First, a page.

Another Budget, Another Baby
With all eyes watching, the Australian Federal Treasurer Wayne Swan delivered his second budget on 12 May. This is always a major event on the national calendar but even more so during a time of economic meltdown. Mr. Swan said that the government may not be popular with this budget. But apparently, there is at least one area where they will be. It is called paid maternity leave. Australian Prime Minister Kevin Rudd, who glided into power on the slogan ‘Kevin 07,’ will soon be known as ‘Kevin 11,’ because that is when the government funded paid maternity leave kicks in.
Should the government be offering such an unprecedented provision, especially during a time of economic downturn? What should our attitude to government be in general? Before addressing this specific issue, let us look at some basic principles.
Government is a God-given institution. The Apostle Paul tells us in Romans 13: 1 Let every soul be subject to the governing authorities. For there is no authority except from God, and the authorities that exist are appointed by God (NKJV). This statement becomes all the more remarkable when you consider that he could have written it when Nero, the mad-monster of Rome, served as Emperor. Nero is the one who set Rome on fire in AD 64, blamed the Christians, and possibly presided over the beheading of the apostle himself. Yet Paul insists by saying that to resist temporal authority is to resist the authority of God and risk His judgment.
We are commanded to pray for our leaders and all in authority, so that we can live quiet and peaceable lives (I Timothy 2:1-4).
Elected public officials are usually hard-working. I have never met a lazy one yet. They usually have reasonable intelligence and can communicate decently, if not well. It is amazing how much their lives parallel those in full-time Christian ministry, a fact that neither side is quick to admit.
We need to look at the role of government in general and their role with the family in particular. I do not claim to have all answers on this vast topic, but I can ask a few good questions.
What is government’s role? Probably its greatest and most universally agreed role is to provide for the common defense externally through the military and maintain stability domestically through the police force. They create laws, build and maintain public infrastructure like roads and bridges, and try to make the nation a better place than when they started their term in office.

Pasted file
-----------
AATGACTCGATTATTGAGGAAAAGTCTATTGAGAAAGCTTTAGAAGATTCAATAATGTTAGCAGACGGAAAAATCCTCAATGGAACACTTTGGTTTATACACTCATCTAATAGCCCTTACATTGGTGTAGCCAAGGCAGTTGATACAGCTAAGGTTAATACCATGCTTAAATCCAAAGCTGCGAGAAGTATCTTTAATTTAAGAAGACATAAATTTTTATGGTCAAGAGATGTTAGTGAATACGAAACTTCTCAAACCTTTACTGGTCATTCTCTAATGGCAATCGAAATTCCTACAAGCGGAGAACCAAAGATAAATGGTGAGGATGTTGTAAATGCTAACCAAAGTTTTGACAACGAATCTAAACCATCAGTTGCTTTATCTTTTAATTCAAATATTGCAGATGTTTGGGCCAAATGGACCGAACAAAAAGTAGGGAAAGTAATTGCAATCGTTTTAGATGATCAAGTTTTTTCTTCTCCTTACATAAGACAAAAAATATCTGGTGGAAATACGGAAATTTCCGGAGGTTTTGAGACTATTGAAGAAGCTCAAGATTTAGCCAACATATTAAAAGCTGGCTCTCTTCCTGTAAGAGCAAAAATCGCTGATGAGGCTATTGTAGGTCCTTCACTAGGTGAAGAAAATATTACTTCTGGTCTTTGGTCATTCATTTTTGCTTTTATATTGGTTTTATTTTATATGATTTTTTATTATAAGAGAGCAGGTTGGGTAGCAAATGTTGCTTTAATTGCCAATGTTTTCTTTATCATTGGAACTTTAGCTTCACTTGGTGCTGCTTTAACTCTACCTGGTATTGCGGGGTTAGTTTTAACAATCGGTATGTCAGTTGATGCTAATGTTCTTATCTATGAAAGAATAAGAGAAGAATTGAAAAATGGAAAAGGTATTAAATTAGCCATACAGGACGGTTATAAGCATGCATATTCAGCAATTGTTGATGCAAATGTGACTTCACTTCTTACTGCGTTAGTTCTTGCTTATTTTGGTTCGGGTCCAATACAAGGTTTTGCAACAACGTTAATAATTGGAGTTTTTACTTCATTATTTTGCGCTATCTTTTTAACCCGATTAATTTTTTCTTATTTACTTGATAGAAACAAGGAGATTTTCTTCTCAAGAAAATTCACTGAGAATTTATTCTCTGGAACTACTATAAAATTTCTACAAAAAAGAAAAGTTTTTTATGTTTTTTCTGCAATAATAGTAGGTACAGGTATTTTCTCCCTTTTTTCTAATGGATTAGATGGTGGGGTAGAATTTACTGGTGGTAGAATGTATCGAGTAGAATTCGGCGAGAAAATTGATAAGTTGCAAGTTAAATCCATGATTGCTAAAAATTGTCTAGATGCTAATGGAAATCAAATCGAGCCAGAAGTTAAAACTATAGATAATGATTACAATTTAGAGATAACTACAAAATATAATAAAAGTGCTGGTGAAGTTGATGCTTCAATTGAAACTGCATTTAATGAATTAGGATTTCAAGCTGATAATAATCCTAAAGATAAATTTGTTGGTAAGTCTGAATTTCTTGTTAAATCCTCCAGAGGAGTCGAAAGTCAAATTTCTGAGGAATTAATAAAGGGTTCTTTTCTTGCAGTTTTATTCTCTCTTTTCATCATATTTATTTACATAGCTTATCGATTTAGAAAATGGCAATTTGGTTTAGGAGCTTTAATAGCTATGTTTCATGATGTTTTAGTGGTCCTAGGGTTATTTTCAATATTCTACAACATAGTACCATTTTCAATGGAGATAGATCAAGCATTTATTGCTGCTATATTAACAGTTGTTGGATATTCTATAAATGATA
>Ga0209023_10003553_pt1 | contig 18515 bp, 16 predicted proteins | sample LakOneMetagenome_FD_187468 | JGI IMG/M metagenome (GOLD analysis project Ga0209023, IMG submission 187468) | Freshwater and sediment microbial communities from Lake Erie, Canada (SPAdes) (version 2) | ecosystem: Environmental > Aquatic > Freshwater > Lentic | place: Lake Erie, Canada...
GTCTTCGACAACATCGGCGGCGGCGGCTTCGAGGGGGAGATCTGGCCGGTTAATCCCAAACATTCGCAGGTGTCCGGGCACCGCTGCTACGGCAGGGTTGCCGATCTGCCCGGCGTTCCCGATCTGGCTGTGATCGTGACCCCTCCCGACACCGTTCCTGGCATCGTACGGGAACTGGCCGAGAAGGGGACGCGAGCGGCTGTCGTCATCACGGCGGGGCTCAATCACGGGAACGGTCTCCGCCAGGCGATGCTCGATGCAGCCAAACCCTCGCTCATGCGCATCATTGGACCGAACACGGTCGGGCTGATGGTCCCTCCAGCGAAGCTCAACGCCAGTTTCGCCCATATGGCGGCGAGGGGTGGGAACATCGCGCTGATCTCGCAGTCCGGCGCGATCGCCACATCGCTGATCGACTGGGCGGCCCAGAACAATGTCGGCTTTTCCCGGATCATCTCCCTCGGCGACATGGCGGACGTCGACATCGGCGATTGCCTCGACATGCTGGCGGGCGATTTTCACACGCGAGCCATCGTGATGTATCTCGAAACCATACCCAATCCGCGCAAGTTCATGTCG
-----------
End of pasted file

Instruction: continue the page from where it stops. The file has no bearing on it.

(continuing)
There is much debate on how involved the government should be in the lives of their citizenry. Some taught, like former US President Ronald Reagan, that the less government, the better. Others see government involved in every area, including the arts, education, the economy, and even the family. In some countries, they even meddle in church affairs (and vice-versa).
In Australia, there is a high tolerance, apathy, or both, to government intervention. Social entitlement programs are popular and there appears to be the general perception that the government may be able to provide jobs, or unemployment benefits if no job is available, public housing, and pensions for a variety of circumstances.
Of course there is a practical challenge to this: where will all the money come from? And will the mere investment of money actually solve the situation it is addressing or at least alleviate pain and distress?
On a theoretical level, we need to ask: are people looking to the government with the same focus as a person of faith looks to God? If so…and there is evidence to suggest this is the case…we are on very shaky ground. The reason is that there are many things government cannot do, no matter how hard they try.
For example, after the Boxing Day Tsunami of 2004, a bereaved uncle stood on the beaches of Phuket, Thailand, where his nephew had been washed to sea. With television cameras rolling, this man proceeded to lambast … the Australian government and especially the Prime Minister.
What, a thinking person might ask, does the Australian government have to do with the Boxing Day tsunami?
Well, apparently to this man, the government should been physically there on the Thai beaches, helping him find his nephew. Even granting some allowance for grief, one needs to ask if it was the least bit fair and realistic to expect that the Australian government could bring his nephew back? Even if governments had the superhuman powers that some ascribe to them, how could a foreign government intervene when there was a government in Bangkok who would be just as anxious to bring relief to its citizens and guests?